Russian Airborne Force ex-commander admits possibility of NATO’s attack on eastern flankRussian Politics & Diplomacy February 20, 11:45
Russian MP says Moscow expects cooperation with Trump in war on terrorRussian Politics & Diplomacy February 20, 11:18
Russian manufacturer ready to extend serial production of newest T-90MS tankMilitary & Defense February 20, 10:14
Russia, US should start with minor steps to restore ties — US expertWorld February 20, 8:38
Vitaly Saveliev: Aeroflot out in the openBusiness & Economy February 20, 8:00
Ambassador says Qatar interested in joining Astana talks on SyriaRussian Politics & Diplomacy February 20, 7:30
Russia’s Dmitriev takes gold in sprint at 2017 UCI Track Cycling World Cup in ColombiaSport February 20, 3:40
Lenin Moreno leads after 1st round of presidential election in Ecuador — exit pollsWorld February 20, 2:31
Emelianenko-Mitrione bout postponed due to American’s illnessSport February 19, 4:06
MOSCOW, February 11 (Itar-Tass) – The State Duma intends to debate the anti-tobacco law in the final reading on Tuesday, February 12.
The presidium of the ruling United Russia party’s faction in the Duma has decided to support the Health Committee’s recommendation to the lower house’s Council to debate the draft law in a third reading on February 12, one of the party leaders, Deputy Speaker Sergei Zheleznyak said on Monday, February 11.
“Since some of the provisions in the draft law will become effective from July 1, 2013, its effective application will require prompt amendments to the Code of Administrative Offences to introduce administrative penalties for smoking in public places where it is banned by law, as well as to the Law ‘On Advertising’ that banned any tobacco advertising in mass media and on the Internet,” Zheleznyak said.
He confirmed that fines for violations of the law would be determined on the basis of international practice.
“This work will start on Tuesday, February 12, immediately after the State Duma has passed the anti-tobacco law, within the Duma working group that will include representatives of the relevant committees, ministries and agencies, as well as civil society institutions,” he said.
The draft law bans smoking in public places, on urban and inter-urban transport, at workplaces and in working areas, and in common areas in dwelling houses.
It also raises tobacco excises and sets minimum selling prices for cigarettes.
The document calls for a substantial increase in tobacco excises. The government has already proposed raising excises by 45 percent in 2013, by 45 percent in 2014 and by 20 percent in 2015. This will nearly double excises by 2015,” he added.
Currently, tobacco excises are 7.8 roubles per pack and it will grow to 16 roubles by 2015, compared to about 100 roubles in Eastern Europe.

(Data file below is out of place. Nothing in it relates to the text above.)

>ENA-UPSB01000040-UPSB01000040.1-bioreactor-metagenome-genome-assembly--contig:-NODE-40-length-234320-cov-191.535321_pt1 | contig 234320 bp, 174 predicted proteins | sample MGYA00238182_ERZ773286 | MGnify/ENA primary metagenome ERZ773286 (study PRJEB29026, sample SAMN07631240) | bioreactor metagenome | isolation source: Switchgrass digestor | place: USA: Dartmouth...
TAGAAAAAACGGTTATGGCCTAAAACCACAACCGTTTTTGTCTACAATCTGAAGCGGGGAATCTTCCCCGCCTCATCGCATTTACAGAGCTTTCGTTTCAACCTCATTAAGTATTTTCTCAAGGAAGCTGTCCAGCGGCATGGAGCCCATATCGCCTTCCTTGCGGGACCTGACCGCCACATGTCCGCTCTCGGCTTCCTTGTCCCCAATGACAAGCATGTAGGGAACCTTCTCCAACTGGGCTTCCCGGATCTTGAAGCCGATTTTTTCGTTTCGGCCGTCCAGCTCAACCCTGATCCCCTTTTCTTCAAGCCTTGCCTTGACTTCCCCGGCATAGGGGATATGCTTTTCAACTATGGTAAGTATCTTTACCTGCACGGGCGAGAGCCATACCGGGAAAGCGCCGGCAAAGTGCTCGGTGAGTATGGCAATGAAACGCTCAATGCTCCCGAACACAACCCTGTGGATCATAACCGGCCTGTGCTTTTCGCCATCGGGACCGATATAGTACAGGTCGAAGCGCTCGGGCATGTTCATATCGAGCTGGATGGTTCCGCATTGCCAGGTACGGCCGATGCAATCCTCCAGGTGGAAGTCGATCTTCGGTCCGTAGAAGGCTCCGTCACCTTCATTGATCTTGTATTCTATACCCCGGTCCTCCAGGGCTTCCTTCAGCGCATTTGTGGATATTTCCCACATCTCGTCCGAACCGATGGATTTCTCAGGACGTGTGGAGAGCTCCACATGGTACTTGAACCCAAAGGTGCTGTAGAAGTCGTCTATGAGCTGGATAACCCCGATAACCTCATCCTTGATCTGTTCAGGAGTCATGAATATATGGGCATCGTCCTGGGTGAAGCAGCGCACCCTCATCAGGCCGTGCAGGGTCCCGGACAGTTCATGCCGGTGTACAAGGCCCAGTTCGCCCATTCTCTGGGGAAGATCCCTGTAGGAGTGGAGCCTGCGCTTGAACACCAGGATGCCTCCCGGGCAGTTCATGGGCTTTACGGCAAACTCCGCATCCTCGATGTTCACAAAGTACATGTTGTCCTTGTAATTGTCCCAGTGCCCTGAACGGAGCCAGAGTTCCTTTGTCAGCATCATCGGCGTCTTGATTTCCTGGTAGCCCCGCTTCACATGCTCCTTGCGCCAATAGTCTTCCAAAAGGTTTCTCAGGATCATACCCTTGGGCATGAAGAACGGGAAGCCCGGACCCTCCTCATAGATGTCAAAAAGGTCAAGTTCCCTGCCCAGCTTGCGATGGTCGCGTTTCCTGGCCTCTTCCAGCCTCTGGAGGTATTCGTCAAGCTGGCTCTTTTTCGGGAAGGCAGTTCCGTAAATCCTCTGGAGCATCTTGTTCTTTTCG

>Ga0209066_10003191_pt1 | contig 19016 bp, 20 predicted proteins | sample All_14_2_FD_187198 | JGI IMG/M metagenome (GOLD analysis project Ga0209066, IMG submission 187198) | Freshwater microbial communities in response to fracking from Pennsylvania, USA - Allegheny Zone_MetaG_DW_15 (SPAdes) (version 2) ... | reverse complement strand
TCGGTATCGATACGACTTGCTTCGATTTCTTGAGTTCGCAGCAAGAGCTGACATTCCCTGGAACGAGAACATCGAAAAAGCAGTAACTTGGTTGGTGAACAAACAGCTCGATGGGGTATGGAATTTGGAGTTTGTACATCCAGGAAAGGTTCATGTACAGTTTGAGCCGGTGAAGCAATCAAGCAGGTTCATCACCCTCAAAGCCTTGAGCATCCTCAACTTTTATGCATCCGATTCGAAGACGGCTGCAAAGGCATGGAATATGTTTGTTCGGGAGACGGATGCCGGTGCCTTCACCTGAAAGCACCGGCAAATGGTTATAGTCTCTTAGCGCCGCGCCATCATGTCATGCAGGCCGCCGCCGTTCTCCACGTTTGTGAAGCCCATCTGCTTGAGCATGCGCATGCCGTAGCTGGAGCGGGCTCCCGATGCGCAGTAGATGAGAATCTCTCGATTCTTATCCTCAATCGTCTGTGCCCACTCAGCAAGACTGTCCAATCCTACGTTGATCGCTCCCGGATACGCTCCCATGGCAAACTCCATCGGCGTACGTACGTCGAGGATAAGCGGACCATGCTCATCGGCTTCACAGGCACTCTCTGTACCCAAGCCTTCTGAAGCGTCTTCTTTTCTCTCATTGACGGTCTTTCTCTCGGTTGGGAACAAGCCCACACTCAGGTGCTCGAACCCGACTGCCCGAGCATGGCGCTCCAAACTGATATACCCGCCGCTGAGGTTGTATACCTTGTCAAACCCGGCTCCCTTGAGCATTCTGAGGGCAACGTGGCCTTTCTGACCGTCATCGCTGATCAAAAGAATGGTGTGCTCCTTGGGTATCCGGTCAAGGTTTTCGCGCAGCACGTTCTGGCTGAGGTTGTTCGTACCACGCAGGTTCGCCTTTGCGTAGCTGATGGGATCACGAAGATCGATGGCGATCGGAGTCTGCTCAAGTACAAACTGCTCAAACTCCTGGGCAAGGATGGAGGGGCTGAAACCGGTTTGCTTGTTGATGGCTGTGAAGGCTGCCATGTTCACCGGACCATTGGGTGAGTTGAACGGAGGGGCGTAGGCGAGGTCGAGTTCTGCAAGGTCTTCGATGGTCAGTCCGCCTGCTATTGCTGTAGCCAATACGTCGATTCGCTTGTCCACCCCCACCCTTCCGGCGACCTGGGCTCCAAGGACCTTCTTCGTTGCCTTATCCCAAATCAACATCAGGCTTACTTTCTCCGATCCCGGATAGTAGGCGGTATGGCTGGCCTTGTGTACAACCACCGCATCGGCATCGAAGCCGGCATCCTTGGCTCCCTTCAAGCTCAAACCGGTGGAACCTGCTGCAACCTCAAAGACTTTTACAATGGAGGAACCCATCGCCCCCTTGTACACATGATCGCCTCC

State Duma speaker Sergei Naryshkin said that 158 amendments to the draft law had been submitted to the State Duma. “The relevant committee suggest adopting 42 of them,” he said.
One of the key new provisions will require governmental and local authorities to ensure “accountability and transparency” in relations with tobacco companies. “The latter’s inquiries and replies to them will have to be posted on the body’s official website,” Vyacheslav Timchenko, first deputy head of the United Russia faction in the Duma, said.
He believes that this is an anti-corruption amendment.
The law will increase the volume of medical help aimed at discouraging people from smoking. “Physicians will be required to provide a patient with recommendations and information on medical aid he can receive,” Timchenko said.
He stressed that such medical aid will be provided for free. Information will also be provided through “hot lines” and the Internet.
The draft law also specifies measures to protect minors from smoking. It “bans not only the sale of tobacco products to them but also their involvement in the process of tobacco consumption by buying tobacco products for them or giving tobacco products to them, proposing or demanding that they use tobacco products in any manner,” the MP said.
“Naturally, all these bans should be reflected in the Code of Administrative Offences,” he added.
The draft law will also lift restrictions on the floor space of trade outlets allowed to sell tobacco products. “This will make it possible to avoid artificial shortages of tobacco, primarily in rural areas,” Timchenko said.
In his opinion, the recommended amendments do not change the essence of the anti-tobacco law. “At the same time, proposals that discriminate smokers or ‘soften’ the draft law were not supported,” he said.